Affinity chromatography can overcome most of these challenges, as it can selectively capture the product of interest from crude material, providing high purity and yield in a single step, and robust methodology with less need for process optimization. This highly specific separation delivers significant improvements to downstream processing by reducing the number of purification steps and maximizing productivity.
Affinity chromatography is already a key element of the purification platform for monoclonal antibodies (consider Protein A), and specifically from Thermo Fisher Scientific’s standpoint, our CaptureSelect™ team has been developing affinity solutions for over 15 years, enabling a similar paradigm shift in the purification of antibody derivatives, recombinant proteins and now viral vectors. Due to the larger size of viral vectors, the affinity ligands are immobilized on Thermo Scientific™ POROS™ base beads, which are extremely suited for the purification of larger molecules (see: CaptureSelect and POROS Up Close).
CaptureSelect and POROS Up Close
CaptureSelect technology is based on a strong foundation of over 15 years of experience in developing affinity ligands and producing resins for GMP manufacturing. The platform uses the variable domain of the heavy-chain only camelid antibodies called VHH – a single domain with a size of 15 kDa that provides full functionality in antigen specific recognition and high affinity binding. Their compact structure and the lack of light chains also results in increased stability, which allows them to withstand a wide variety of process conditions when applied as affinity ligands.
For large target molecules such as AAV, the CaptureSelect ligands are immobilized on the POROS backbone, which is a rigid, polystyrene-divinylbenzene based solid support with large pore structure to ensure high binding capacity and a more efficient purification process. The large pore structure of the POROS resins results in reduced mass transfer resistance and as linear velocity increases, capacity and resolution decline very little. This leads to improved process productivity.
We currently offer three POROS CaptureSelect AAV affinity resins – AAV8, AAV9 and AAVX. As their name suggest the POROS CaptureSelect AAV8 and AAV9 resins were developed for the indicated serotypes, while the POROS CaptureSelect AAVX resin works for all naturally occurring serotypes as well as engineered capsids. This allows our customers to use it as a platform capture step in all their AAV projects (similarly to Protein A for mAbs). Based on the feedback we received since it launched, the AAVX resin is largely fulfilling the industry’s expectations, enabling high purity in a single step, offering process consistency from lab to production scale. Lastly, the performance of POROS CaptureSelect AAV affinity resins is maintained even at high flow rates, thereby enabling increased productivity and process flexibility.
Even when using affinity chromatography, users still need to perform process optimization to ensure high purity and recovery. This work is more crucial in the gene therapy processes, where the current product and process understanding is limited, and the “plug and play” approach often leads to lackluster process performance. The importance of optimization goes beyond the affinity capture step (see: “Realities in the Field”).
Realities in the Field
Our dedicated team of field applications specialists are more than happy to answer questions and help solve problems. Here are some advices and points to consider regarding affinity capture of AAVs.
- Process steps between harvest and capture chromatography are often neglected or not properly optimized, but the feed-stream quality can have a profound impact on purity, yield and process performance. Removal of all insoluble components by depth and membrane filters is important to avoid backpressure issues and column clogging. We also recommend soluble impurity reduction by various techniques (such as endonuclease treatment, flocculation, tangential flow filtration, and/or various chemistries on solid support) as much as possible prior to affinity capture.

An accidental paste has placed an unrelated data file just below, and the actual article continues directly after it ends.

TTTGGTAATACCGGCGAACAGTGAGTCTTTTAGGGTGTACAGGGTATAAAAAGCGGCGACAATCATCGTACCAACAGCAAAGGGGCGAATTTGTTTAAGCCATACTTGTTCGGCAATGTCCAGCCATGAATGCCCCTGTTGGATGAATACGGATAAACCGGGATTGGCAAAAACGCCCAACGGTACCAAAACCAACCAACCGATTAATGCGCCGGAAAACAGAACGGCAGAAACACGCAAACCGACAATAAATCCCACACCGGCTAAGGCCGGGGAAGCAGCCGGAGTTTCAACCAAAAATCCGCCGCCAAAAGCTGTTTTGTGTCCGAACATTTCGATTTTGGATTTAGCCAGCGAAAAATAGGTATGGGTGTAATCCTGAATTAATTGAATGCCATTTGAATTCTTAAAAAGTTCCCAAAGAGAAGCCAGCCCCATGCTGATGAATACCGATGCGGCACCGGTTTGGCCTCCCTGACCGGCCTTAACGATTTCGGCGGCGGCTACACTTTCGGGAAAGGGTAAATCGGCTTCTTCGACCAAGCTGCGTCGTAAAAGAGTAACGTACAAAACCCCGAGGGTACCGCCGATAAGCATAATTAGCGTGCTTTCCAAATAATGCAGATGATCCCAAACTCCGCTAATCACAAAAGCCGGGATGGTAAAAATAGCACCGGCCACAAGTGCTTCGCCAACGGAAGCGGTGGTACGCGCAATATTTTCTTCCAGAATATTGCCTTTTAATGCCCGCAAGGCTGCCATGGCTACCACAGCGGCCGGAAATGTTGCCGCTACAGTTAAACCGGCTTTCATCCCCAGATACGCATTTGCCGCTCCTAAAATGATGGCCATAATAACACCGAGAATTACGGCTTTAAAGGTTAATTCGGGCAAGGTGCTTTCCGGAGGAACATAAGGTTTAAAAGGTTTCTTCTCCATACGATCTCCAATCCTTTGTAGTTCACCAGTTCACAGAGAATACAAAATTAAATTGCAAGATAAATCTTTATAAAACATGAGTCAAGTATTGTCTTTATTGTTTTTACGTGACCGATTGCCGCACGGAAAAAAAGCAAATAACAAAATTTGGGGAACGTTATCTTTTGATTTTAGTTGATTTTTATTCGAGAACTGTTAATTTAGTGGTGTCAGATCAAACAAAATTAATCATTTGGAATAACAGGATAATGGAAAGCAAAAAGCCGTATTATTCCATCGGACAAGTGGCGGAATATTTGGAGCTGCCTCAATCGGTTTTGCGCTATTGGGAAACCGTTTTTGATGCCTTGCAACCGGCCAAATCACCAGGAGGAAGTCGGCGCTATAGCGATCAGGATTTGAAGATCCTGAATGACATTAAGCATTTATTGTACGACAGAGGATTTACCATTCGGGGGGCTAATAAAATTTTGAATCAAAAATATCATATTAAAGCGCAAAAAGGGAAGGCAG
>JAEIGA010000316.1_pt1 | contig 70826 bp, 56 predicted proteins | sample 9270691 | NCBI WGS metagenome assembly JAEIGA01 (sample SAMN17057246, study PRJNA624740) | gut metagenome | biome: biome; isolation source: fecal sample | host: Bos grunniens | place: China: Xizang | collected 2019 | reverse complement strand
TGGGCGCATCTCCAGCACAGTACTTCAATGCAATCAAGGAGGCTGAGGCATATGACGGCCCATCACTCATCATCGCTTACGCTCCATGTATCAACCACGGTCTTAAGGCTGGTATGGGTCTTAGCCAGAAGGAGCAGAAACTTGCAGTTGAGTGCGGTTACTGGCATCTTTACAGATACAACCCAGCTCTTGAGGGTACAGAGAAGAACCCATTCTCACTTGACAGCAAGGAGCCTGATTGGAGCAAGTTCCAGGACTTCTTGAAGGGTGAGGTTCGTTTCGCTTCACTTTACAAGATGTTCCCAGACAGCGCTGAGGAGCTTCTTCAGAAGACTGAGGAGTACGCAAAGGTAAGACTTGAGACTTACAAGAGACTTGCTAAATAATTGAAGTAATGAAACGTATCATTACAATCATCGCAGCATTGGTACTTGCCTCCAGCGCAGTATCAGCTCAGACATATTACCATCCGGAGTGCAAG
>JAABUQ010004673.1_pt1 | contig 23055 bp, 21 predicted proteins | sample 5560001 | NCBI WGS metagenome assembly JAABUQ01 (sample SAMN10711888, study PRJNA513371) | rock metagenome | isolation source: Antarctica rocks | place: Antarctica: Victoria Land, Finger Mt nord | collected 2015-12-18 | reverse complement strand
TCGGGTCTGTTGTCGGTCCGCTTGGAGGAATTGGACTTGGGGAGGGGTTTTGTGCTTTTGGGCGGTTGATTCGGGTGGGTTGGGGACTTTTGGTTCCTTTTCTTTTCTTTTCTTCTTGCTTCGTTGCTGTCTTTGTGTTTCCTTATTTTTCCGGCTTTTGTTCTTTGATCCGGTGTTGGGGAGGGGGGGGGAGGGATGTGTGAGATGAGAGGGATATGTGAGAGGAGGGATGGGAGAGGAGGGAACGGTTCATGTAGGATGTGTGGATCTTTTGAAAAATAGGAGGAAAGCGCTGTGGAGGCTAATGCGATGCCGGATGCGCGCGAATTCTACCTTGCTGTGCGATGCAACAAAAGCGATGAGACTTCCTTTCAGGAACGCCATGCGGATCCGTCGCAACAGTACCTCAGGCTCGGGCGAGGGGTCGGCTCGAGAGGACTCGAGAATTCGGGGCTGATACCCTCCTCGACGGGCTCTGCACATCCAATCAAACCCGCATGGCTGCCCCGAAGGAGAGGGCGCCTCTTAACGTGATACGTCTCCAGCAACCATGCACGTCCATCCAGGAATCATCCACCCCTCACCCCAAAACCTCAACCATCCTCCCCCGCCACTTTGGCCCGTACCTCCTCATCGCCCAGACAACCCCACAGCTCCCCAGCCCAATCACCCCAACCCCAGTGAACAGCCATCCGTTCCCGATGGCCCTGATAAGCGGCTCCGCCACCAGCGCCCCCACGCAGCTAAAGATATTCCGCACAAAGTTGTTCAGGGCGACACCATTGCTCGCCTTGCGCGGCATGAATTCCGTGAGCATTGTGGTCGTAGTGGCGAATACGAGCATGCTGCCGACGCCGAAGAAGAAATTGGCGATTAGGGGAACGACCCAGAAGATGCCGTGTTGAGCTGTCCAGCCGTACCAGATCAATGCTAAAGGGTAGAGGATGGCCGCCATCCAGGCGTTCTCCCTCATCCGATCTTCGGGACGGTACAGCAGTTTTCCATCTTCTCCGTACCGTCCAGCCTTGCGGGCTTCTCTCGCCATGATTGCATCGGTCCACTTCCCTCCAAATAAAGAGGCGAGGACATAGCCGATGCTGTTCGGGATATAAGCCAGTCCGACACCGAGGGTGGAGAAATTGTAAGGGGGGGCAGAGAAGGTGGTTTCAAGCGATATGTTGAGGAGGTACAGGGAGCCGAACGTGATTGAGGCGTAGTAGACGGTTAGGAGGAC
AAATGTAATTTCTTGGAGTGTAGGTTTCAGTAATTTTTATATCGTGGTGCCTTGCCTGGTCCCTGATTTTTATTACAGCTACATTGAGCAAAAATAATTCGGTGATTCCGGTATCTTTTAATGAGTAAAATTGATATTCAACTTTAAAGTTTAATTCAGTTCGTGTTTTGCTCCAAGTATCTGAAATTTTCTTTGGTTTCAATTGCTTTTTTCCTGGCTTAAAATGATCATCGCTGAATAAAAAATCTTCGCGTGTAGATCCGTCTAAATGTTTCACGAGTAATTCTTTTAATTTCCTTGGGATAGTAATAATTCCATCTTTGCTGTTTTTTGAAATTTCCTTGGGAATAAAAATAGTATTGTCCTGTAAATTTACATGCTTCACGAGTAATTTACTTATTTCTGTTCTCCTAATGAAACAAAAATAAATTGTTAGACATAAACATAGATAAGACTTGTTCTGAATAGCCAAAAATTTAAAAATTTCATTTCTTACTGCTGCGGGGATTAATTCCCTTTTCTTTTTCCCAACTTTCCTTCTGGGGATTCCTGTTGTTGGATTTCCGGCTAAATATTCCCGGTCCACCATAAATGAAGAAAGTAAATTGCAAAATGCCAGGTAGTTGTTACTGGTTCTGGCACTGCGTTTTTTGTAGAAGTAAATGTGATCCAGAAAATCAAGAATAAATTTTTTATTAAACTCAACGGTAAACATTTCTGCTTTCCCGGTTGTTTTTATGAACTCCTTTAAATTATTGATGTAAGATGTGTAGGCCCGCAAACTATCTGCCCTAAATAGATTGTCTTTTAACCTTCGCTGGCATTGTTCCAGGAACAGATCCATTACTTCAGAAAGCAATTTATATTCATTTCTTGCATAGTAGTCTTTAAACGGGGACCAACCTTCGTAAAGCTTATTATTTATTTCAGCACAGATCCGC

- Low product concentration in the load can cause earlier break-through and thereby resin capacity loss. Feed-streams can be concentrated by TFF, which also provides impurity clearance and reduces the loading time.
- If capsids are present in the flow-through, increasing the residence time may be able to mitigate this.
- Root causes for low recovery of the capture step could be caused by under-loading the column due to insufficient product quantities (loading around 1E12 vg/mL resin or below, which is 2-3 logs lower than the AAVX capacity), lack of elution efficiency, and/or overestimation of load concentration. Column volume reduction, eluting in upflow and optimizing the elution (evaluating different buffers, pH and additives) can mitigate the product loss.
- Insufficient eluate purity can be resolved by incorporating and optimizing intermediate washes between load and elution.
- If the affinity resin is meant to be reused, cleaning optimization should be performed to avoid carry-over issues. We recommend an acidic strip followed by cleaning with a chaotropic agent, such as guanidine hydrochloride. Concentrations and contact times are process dependent, but upflow direction is always recommended. Please note that our AAV affinity resins are compatible with up to 25mM NaOH only.
In this rapidly evolving and challenging field – and with such high expectations – teamwork is more important than ever. Upstream, downstream and analytical experts need to be in constant communication, and combine efforts to move the needle. This is why our team of field application specialists is keen to engage and collaborate with gene therapy developers on technical matters – to discuss recommended conditions, troubleshoot problems, and brainstorm on challenges. We are eager to learn, and as our knowledge base grows, we become better equipped to provide more efficient support and develop next-generation solutions that can help companies overcome the productivity and scalability challenges.
At Thermo Fisher Scientific, we are committed to provide the tools and services needed to manufacture AAV drug products, smoothing the path to commercialization and helping to bring life-changing gene therapies to the clinic faster.
Orjana Terova is Senior Product Manager, Purification, and Zoltan Gulyas is Senior Field Applications Specialist, Purification, both at Thermo Fisher Scientific.